Five Questions for Raphael Xavier
Name: Raphael Xavier
Title/Occupation: Dancer (Breaker)/choreographer
Organization/Company: Solo artist/Rennie Harris Puremovement
1. Where did you grow up and how did you end up where you are now?
I grew up in Wilmington, Delaware. Started Breaking in 1983 and ended up in Philadelphia in 1998. I was in a Hip Hip version of Romeo and Juliet called Rome and Jewels that was created by Dr. Rennie Harris. He took me on the road from that point on and it wasn’t until I witnessed first hand what he was doing that I started to believe that everything that was in my head as a writer, photographer, dancer and rapper had the potential to be put on stage. I ventured out on my own and started olive Dance Theatre in 2002 that went on to become pretty successful dance company and still tours today. I went on a solo venture to find myself after a spine injury that pretty much paralyzed me. Dance is a practice and a 27 year career for me so I continue to create new work and search for opportunities to allow me to keep moving as a mature dancer.
2. Which performance, song, play, movie, painting or other work of art had the biggest influence on you and why?
I’m inspired by many things but I have to say that anything out of the ordinary inspires me. Rennie Harris inspired me to dance and think big, Rome and Jewels inspired me to take a chance on my own works in theatre, flatland BMX inspired me because I started riding and dancing around the same time and the fluidity and beauty of the tricks make me think about using the same ideas and concepts for dance. The connections and transitions, the unexpected movements of BMX and the unexpected movement of Breaking are one in the same to me. To this day I think of those same things with a twist of percussion and odd tones and get a new concept for movement.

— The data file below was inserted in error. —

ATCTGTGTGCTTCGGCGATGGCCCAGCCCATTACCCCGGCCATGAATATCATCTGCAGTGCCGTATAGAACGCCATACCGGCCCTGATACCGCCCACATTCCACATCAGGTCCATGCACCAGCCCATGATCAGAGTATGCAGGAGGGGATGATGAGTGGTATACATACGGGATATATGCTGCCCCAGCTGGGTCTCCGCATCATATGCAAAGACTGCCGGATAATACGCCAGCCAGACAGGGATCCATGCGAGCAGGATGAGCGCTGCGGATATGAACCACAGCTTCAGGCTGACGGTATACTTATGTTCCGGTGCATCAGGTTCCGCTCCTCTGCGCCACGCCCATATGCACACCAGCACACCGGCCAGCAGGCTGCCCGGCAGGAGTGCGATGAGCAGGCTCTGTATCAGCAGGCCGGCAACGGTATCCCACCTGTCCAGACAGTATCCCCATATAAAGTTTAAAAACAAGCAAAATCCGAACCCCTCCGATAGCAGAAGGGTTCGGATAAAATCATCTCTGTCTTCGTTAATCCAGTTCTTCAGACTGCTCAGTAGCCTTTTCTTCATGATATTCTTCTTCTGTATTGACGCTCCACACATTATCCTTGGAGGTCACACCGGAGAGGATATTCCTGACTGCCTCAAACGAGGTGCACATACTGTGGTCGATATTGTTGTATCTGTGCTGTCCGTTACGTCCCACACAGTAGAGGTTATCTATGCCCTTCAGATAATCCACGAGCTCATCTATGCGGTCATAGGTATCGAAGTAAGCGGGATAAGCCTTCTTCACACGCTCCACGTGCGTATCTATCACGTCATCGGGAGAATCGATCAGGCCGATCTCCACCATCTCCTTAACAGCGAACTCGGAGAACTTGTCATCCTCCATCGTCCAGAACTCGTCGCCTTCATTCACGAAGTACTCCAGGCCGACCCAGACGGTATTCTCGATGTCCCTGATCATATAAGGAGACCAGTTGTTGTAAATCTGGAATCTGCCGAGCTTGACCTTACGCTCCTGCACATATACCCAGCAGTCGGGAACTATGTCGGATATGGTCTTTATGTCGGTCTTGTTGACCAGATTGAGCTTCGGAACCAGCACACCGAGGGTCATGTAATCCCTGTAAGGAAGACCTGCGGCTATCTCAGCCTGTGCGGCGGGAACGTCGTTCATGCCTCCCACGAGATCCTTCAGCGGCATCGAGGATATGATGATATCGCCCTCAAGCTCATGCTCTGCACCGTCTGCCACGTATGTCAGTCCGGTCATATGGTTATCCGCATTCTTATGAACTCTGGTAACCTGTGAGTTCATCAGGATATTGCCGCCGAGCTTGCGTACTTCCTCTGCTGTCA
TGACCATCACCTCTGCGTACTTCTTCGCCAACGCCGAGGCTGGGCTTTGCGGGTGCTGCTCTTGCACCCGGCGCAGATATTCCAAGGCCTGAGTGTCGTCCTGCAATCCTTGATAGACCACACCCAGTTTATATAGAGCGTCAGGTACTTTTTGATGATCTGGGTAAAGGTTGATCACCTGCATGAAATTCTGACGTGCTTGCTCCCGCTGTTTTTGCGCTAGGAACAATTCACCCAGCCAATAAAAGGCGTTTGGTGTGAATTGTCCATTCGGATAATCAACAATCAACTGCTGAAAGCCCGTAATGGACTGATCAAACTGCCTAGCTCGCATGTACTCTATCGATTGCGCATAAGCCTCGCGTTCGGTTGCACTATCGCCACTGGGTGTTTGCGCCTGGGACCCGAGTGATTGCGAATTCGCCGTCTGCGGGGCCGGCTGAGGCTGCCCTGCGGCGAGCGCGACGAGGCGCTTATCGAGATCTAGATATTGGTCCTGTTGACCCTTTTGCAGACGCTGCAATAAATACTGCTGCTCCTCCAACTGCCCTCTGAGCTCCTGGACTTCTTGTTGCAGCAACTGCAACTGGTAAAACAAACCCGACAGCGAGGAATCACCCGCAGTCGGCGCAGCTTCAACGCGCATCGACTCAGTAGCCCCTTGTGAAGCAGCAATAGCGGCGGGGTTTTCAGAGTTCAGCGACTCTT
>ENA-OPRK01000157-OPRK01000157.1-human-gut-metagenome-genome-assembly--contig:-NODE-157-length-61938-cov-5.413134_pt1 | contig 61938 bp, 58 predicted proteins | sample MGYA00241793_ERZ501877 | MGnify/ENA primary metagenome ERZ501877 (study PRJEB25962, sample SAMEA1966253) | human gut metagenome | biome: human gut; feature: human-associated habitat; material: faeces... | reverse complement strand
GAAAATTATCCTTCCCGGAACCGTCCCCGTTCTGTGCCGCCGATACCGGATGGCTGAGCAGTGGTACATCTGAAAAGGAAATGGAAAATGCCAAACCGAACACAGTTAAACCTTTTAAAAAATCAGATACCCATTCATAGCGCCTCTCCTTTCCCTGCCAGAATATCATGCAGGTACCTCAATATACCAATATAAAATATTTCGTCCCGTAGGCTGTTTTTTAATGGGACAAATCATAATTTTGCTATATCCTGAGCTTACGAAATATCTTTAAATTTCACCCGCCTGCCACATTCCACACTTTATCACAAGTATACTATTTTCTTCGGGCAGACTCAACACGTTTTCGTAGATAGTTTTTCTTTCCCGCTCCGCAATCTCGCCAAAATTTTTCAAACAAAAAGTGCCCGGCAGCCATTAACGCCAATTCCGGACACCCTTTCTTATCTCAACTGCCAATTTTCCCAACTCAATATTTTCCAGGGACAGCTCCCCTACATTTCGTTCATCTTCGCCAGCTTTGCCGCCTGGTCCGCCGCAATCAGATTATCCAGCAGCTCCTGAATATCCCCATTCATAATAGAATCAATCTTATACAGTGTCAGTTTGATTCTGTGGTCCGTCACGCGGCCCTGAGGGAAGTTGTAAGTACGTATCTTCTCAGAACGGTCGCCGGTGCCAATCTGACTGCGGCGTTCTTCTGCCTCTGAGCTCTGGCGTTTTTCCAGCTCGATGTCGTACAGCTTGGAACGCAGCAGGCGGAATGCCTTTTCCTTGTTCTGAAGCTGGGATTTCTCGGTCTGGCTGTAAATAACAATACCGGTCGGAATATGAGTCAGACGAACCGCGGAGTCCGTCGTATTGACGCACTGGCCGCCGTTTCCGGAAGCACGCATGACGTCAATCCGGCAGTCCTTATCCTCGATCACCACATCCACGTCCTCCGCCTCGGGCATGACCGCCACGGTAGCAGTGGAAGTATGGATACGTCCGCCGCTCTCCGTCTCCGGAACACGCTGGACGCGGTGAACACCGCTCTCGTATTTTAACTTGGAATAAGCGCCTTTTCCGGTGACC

3. What skill, talent or attribute do you most wish you had and why?
It has to be speaking a different language. I’ve been around the world and still can’t speak more than one language. I never thought I would leave the country so I wasn’t interested. I spent 6 months in Brazil and learned Portuguese but when I came back to the states I didn’t have anybody to talk to and I lost most of it. But it’s important to communicate with as many people as you can. Dance is one way but
everybody is not a dancer. And it ultimately expands your personality.
4. What do you do to make a living? Describe a normal day.
I’ve been fortunate to dance for a living. I do many things. Voice overs, music/production, photography, film and television, etc. So i’ve managed to sell music and get voice over gigs as well as film and television. But dance has been my job for the past 15 years. Dance in theatre with an ensemble or solo. I don’t dance for film and television and don’t really have an interest to do that unless it’s my own project. It’s been a great thing to be able to dance as a Hip Hop dancer in another form that most Hip Hop dancers don’t know about. They limit themselves by closing off possibilities. They want to stay true to the form and it takes away from their growth. They don’t really know what they think they know. It’s hard to do but it teaches you a lot while you’re doing it and it’s worth it in the long run. I’m not in this for the moment. It’s been 27 years so the moment has passed and transferred into something else.
5. Have you ever had to make a choice between work and art? What did you choose, why, and what was the outcome?
I made a choice in 1998 to work or quit my job and dance. I quit my job and took an offer to go on the road with Rennie Harris Puremovement and ended up on the road ever sense. I’ve been funded and supported by major funding organizations, performed and major theatres in the U.S. and Internationally. My first work premiered in May 2002 and toured the same year up until 2005. People told us it was going to take 3 years to create a tour and we did it in 2 months. Now I’m performing at the NOW Festival 2010. It’s time to fly again. After 3 years of conjuring up ideas for dance and teaching and performing abroad, my spine injury was a time for reflection, healing and growth. I’m looking forward to the show and see what people have to say about it. I want to make it an evening length project and tour that as a solo work. With this economy, I think it’s an attractive concept for presenters. The outcome of all that is a grounded Hip Hop dancer with a job to continue. There’s books to write, shows to make, panels to speak on and generations who want to learn what I’ve learned from people like Dr. Rennie Harris.
Raphael Xavier will be appearing in week two of REDCAT’s New Original Works (NOW) Festival from July 29-31. For more information click here.